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Take Direct Action to Cut the Military Budget by 25% - At Least!

Thursday, March 19, 2009
11:30 AM - 12:30 PM
Event Type:
Dolores Priem
Location Details:
Market/Montgomery BART

Thursday, March 19, 2009, is the Sixth Anniversary of the war and occupation of Iraq, and the beginning of the Seventh Year of a war based on lies. Bay Area activists will mark that anniversary with demonstrations and protests against the continuation of the wars and occupations in Iraq and Afghanistan at 28 BART stations throughout the day.

We are in a severe economic crisis with expenditures on military activities driving up our national deficit, seriously endangering our security, and damaging our economy. The Iraq Moratorium – SF Bay Area will kick-off its newest effort to gather public support for a bill to immediately cut the US military budget by 25%. The current US budget assigns over 50 cents of every dollar for military-related spending. The campaign’s focus:

Cut the Military Budget by 25% - at least!

End the wars in Iraq and Afghanistan now!

Fund jobs, education and health care – not war!

Daniel Ellsberg has endorsed this effort and the Iraq Moratorium will be working to build this campaign throughout the Bay Area with the goal of gaining traction on the national level. He will speak the importance of making the American public aware of the urgency of this effort, and will join the Iraq Moratorium in an act of nonviolent civil disobedience.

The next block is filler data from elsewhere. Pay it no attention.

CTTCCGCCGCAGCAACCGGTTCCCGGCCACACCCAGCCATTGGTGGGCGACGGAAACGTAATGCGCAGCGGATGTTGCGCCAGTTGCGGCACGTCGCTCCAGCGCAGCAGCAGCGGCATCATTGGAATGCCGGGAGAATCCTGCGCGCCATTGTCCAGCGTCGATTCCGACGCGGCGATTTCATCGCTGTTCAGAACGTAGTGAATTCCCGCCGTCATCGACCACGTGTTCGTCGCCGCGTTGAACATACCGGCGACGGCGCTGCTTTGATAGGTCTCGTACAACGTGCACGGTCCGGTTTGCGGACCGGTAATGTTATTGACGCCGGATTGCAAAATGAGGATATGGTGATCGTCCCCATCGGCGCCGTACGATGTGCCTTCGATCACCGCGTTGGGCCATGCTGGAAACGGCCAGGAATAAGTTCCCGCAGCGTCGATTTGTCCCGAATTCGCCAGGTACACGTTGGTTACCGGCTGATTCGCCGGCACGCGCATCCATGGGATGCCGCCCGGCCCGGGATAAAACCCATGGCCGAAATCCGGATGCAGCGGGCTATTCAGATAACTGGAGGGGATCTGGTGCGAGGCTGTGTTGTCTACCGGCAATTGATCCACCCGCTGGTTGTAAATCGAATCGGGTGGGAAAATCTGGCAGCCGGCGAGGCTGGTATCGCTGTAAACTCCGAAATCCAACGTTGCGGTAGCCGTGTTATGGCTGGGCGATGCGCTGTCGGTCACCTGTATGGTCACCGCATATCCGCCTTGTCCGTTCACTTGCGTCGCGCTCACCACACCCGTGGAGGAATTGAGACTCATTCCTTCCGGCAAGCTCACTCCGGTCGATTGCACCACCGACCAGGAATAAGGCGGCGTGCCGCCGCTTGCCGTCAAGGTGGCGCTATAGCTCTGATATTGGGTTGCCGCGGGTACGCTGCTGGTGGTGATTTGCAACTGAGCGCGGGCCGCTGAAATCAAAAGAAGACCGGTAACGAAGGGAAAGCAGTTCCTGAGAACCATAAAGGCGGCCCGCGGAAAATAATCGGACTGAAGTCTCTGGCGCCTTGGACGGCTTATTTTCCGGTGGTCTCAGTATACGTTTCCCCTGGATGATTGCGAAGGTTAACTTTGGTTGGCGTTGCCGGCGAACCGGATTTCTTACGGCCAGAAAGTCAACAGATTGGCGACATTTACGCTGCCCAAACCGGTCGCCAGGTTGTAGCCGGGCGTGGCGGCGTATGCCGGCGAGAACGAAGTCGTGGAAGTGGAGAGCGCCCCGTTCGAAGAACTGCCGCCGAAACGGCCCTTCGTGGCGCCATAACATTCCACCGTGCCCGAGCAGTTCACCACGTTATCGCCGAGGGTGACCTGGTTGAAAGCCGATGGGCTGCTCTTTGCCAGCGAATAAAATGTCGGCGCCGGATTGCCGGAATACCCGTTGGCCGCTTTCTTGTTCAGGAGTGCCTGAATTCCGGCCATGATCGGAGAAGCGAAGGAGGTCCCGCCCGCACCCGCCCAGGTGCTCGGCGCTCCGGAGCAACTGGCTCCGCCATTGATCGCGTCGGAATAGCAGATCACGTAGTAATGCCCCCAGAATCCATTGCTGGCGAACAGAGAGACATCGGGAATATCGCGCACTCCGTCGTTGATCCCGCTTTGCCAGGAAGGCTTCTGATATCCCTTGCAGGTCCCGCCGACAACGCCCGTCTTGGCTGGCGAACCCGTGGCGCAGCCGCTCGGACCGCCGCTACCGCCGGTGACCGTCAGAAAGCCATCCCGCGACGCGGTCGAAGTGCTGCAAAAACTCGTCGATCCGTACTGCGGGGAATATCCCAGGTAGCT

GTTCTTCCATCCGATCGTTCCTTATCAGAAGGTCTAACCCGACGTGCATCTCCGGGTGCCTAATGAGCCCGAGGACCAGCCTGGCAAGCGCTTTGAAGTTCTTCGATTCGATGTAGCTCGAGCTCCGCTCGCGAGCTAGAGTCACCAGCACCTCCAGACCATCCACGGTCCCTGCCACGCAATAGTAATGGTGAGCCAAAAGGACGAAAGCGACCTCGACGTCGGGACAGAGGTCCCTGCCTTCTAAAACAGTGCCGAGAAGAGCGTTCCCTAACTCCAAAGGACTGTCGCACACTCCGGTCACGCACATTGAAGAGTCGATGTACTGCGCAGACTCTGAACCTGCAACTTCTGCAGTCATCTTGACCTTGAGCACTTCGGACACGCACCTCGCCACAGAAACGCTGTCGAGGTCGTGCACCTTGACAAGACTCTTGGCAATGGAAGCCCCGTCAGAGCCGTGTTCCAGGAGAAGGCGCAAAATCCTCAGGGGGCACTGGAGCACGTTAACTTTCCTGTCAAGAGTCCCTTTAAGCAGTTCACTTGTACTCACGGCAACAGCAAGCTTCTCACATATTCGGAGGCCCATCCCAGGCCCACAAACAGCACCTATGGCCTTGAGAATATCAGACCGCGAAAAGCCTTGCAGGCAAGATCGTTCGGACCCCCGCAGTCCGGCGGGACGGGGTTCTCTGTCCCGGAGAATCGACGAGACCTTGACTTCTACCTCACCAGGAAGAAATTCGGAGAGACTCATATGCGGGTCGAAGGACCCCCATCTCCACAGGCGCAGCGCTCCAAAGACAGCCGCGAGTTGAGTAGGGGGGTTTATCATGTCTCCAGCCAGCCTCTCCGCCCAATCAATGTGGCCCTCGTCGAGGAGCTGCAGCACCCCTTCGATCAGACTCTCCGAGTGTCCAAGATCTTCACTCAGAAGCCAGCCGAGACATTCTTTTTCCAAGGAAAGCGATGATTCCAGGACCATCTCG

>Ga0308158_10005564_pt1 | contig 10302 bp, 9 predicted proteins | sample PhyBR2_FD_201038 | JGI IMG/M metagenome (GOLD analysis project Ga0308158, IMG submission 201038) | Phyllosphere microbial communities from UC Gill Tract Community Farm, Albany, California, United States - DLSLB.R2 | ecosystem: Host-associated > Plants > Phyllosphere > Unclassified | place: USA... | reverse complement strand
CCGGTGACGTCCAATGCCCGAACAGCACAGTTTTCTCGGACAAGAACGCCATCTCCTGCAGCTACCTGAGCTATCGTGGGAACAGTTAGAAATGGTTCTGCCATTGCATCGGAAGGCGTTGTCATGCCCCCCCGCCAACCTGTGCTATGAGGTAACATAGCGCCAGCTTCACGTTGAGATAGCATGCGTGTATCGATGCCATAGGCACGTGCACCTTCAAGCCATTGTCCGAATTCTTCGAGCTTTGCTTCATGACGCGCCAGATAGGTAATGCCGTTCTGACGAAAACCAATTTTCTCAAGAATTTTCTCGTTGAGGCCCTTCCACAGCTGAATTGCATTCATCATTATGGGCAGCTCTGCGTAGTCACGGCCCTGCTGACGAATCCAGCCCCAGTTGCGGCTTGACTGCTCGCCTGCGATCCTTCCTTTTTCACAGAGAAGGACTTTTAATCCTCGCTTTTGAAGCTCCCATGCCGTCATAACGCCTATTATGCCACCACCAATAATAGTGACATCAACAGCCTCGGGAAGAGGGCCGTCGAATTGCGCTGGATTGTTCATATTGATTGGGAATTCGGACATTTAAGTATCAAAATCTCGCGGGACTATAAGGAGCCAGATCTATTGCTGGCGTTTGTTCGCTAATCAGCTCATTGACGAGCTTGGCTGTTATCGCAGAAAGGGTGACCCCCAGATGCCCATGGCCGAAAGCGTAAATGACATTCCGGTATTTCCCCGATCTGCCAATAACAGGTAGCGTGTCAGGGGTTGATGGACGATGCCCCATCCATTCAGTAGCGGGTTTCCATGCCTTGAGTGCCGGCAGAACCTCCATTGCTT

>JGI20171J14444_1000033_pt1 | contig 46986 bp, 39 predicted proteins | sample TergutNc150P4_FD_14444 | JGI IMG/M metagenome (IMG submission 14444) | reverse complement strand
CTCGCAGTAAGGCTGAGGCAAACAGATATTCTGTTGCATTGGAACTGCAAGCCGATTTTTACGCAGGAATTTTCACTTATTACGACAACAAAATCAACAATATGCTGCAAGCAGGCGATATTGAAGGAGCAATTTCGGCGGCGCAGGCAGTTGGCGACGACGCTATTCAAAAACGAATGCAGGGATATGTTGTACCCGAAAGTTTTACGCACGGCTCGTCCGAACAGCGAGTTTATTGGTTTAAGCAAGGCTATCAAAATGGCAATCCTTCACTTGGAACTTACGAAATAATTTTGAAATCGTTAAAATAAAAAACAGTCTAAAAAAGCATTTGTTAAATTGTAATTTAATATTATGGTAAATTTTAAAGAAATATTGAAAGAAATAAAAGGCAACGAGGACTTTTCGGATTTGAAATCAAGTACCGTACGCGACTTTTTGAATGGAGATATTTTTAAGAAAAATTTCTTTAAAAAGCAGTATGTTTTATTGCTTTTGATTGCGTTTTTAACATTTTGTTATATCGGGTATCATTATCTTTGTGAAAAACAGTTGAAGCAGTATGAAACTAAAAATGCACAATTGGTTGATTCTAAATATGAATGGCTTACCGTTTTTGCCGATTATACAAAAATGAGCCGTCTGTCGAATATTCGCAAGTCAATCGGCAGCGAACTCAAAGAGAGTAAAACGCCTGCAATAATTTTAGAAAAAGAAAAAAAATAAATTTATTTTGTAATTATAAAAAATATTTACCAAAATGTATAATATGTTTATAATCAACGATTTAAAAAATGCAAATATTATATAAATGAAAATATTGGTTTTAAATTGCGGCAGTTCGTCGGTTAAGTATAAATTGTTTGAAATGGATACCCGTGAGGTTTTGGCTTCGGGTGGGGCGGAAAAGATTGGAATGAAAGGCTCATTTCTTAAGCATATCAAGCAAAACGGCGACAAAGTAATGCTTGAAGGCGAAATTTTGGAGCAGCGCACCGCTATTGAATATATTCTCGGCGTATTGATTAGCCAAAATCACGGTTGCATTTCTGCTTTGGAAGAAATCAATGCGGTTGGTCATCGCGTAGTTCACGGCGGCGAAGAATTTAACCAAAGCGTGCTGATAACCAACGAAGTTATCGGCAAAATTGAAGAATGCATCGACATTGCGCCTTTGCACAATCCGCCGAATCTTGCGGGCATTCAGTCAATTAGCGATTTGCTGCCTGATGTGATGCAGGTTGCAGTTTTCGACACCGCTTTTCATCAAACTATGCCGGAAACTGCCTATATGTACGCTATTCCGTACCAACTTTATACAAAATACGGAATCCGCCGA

Mr. Ellsberg is well known for his release of the Pentagon Papers to the New York Times in 1971. The ensuing trial resulted in dismissal of all charges.
Added to the calendar on Tue, Mar 17, 2009 11:48PM

Comments (Hide Comments)
by deanosor (deanosor [at]
...but to call this lobbying event "direct action" takes language and turns it over. Dierct Action would be a soldier refusing to fight, a longshore worker refusing to load cargo bound for Iraq or Afghanistan, peopel not allowing a ship to load cargo bound to Iraq, destroying a munitions company, shutting down Congress when it meets to work on the military budget, etc. etc. Not every protest or demonstration, even militant ones with civil disobedience are direct action. Direct action requires that wrong wanted to be removed, or the positive thing wanted to happen be directly acted upon by the participant in the event. In direct action, if the action is effective, the actual thing we want will happen, as compared to making demands on others to do things for us. Propaganda actions and petitioning are okay sometimes, but don't call them direct action.
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